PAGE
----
Capitalism is predicated on greed;
Socialism is predicated on envy.

(Choose your sin. I just happen to prefer greed.
Without accountability, either system screws the people.)

Re:Puzzling. (0)

Anonymous Coward | more than 7 years ago | (#15465937)

Communism has to the best of my knowledge never been tried anywhere. Socialism on the other side, has been tried by some totalitarian regimes, which in most cases have been forced upon the people by either another state or a revolution, led by those who would later become the totalitarian leaders. Wake me up when communism is implemented somewhere by way of a proper democratic election, i'd really like to see if that deteriorates into a totalitarian regime.

Re:Puzzling. (3, Insightful)

Distinguished Hero (618385) | more than 7 years ago | (#15465808)

Possibly because communism is a political concept that has very little to do with totalitarianism which can be allied to any economic philosophy.

Communism requires totalitarian control of the economy (and a big, powerful government to do it). Once you go down that path, well, we all know where it seems to end up... (historically speaking).

P.S. If anyone wants to reply with how the big, totalitarian government is only a transitory requirement which can be dismanteled once the communist utopia has been established, well, we all know how historically acurate that theory has proven itself to be...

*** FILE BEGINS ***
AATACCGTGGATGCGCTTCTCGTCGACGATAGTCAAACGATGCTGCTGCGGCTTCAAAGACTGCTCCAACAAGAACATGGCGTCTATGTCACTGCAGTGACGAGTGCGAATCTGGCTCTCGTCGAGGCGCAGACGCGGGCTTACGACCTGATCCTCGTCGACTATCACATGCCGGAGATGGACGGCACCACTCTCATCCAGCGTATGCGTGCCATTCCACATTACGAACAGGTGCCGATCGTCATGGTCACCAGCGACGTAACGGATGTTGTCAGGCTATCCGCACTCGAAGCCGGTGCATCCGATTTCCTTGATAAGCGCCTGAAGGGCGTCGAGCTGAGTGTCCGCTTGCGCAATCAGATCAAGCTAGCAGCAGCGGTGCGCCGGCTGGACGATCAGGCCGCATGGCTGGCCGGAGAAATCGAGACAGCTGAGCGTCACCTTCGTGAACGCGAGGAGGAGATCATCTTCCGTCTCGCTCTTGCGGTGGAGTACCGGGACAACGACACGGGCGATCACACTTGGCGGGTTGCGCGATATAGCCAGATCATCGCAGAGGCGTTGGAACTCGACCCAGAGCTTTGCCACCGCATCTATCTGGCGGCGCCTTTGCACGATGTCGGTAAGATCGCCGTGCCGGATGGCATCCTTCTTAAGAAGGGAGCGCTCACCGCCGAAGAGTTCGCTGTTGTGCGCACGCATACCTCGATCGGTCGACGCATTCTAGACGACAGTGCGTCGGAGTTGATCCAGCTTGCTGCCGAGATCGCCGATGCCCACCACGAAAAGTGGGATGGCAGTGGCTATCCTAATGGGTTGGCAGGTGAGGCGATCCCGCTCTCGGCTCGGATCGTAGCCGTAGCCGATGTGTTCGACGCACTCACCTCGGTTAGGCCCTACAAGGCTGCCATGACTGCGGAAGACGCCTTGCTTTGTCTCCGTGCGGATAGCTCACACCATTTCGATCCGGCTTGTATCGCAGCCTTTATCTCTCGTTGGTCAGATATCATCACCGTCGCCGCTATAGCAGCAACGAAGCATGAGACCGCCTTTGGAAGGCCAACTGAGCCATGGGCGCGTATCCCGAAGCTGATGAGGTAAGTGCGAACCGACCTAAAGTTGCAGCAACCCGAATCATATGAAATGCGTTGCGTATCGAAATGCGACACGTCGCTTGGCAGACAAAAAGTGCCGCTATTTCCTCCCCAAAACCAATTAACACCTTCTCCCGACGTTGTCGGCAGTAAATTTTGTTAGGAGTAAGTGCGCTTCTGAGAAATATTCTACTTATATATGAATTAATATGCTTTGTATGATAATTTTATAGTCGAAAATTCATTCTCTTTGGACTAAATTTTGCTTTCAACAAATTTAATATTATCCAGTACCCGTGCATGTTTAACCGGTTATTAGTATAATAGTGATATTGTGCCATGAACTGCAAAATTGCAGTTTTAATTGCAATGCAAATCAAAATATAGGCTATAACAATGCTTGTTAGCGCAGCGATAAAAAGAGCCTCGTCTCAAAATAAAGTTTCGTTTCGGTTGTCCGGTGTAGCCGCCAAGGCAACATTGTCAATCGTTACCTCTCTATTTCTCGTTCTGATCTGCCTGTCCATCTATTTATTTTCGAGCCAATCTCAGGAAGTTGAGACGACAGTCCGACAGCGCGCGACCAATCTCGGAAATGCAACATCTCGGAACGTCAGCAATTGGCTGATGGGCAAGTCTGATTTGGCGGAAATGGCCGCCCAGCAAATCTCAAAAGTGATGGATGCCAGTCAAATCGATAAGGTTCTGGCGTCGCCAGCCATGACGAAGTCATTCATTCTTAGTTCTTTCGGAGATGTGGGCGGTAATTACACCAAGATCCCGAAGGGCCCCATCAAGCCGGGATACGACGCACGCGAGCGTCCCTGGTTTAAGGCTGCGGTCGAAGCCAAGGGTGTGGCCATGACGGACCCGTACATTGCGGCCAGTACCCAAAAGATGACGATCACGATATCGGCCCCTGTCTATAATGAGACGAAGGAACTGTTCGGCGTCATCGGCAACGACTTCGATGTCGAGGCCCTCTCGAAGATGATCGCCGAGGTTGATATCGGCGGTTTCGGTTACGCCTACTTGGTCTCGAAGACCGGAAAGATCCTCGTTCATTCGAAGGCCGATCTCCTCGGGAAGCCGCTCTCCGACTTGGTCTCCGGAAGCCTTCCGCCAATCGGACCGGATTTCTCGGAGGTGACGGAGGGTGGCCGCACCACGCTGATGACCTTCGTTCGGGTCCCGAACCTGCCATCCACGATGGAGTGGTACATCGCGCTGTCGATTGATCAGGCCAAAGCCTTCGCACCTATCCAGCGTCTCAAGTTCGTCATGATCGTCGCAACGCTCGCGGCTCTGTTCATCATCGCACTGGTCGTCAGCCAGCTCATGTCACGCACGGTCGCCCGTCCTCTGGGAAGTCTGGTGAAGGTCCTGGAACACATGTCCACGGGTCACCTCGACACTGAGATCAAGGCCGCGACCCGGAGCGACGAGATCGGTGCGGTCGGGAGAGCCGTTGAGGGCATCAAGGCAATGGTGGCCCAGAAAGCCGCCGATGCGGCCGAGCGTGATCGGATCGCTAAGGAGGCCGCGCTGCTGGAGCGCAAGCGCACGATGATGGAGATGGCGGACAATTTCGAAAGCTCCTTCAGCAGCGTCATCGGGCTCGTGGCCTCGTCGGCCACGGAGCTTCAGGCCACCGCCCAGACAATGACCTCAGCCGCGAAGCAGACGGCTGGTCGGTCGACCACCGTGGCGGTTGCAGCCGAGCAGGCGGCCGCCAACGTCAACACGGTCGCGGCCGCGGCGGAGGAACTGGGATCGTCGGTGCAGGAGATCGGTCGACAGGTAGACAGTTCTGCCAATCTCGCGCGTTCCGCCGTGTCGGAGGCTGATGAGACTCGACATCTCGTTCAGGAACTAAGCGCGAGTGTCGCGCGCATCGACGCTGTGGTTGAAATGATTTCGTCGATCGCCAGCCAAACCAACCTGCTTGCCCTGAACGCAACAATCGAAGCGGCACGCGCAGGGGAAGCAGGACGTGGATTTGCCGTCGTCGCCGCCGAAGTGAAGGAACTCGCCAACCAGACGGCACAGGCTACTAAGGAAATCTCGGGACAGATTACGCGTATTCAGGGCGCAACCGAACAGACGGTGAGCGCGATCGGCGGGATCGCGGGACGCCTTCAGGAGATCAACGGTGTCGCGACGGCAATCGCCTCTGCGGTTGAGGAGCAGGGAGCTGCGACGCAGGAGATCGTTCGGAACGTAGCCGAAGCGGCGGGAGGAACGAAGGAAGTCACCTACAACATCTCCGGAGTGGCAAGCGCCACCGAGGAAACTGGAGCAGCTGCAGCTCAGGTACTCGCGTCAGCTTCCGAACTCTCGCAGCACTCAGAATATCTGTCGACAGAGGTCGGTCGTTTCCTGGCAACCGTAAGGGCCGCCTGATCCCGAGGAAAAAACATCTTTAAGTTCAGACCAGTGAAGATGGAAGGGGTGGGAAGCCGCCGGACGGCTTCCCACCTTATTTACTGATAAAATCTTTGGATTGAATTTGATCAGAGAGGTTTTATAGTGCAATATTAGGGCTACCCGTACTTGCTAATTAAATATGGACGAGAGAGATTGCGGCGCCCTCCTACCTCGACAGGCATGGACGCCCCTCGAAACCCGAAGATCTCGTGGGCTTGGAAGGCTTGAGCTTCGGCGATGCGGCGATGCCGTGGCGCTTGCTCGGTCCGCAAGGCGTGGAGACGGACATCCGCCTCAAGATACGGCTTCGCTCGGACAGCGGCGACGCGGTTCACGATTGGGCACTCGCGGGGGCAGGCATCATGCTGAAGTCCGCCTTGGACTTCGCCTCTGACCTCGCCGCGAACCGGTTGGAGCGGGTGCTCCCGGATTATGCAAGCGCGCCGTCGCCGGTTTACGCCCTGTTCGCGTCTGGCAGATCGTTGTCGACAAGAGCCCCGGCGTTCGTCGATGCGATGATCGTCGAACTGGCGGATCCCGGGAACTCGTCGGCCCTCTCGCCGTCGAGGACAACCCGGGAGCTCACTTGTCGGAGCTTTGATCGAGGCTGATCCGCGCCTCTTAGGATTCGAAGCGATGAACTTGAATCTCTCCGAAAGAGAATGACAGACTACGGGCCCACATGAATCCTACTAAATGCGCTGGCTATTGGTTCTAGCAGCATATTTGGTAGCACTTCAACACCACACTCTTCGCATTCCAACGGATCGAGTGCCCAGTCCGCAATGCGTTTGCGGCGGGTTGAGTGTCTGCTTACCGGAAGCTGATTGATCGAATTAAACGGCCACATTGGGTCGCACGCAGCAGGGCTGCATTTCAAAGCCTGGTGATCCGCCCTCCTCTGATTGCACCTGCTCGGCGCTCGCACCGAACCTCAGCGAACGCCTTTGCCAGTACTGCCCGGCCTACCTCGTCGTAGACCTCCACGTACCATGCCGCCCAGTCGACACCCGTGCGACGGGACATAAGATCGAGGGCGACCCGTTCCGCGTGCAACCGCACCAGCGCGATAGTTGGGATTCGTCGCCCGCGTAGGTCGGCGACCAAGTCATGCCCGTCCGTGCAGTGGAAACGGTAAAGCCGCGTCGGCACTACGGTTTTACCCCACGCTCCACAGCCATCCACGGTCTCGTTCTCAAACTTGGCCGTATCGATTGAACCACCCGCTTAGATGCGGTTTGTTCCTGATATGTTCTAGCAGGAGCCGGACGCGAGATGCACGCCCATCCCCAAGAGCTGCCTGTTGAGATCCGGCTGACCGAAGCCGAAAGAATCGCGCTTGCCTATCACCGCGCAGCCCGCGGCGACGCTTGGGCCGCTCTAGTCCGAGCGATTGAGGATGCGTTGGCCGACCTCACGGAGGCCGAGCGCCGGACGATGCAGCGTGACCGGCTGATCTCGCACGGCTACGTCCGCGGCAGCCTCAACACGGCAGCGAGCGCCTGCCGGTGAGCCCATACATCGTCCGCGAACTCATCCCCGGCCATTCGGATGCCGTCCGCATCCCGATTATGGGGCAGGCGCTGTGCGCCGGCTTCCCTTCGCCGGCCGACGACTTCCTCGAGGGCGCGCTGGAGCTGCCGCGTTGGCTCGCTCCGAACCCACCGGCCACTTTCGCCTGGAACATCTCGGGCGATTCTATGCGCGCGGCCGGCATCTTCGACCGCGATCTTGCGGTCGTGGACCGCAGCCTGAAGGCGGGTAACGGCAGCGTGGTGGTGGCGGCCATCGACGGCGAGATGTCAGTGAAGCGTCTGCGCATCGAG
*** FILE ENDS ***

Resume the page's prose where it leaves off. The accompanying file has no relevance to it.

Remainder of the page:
Re:Puzzling. (1)

vandan (151516) | more than 7 years ago | (#15465949)

Communism requires totalitarian control of the economy

That's exactly what capitalism does - hands control of the economy to a totalitarian regime. Communism is a response to this, and puts the economy back under democratic control, where it belongs.

(and a big, powerful government to do it)

You mean like the US government? Your criticisms of communism apply just as well to your favourite 'leaders of the free world'.

What you are missing is that in a democracy, the people actually decide how the resources are used. This requires removing capitalist control of the means of production and placing that control back into the hands of the people. Exactly how that is done should of course be left up to the people. You say that coure only outcome of an attempt at such a reorganisation is a totalitarian regime. I call bullshit! You can't possibly say that this is the only outcome. You need to put your brain into gear before engaging in discussions.

Re:Puzzling. (1)

Detritus (11846) | more than 7 years ago | (#15465647)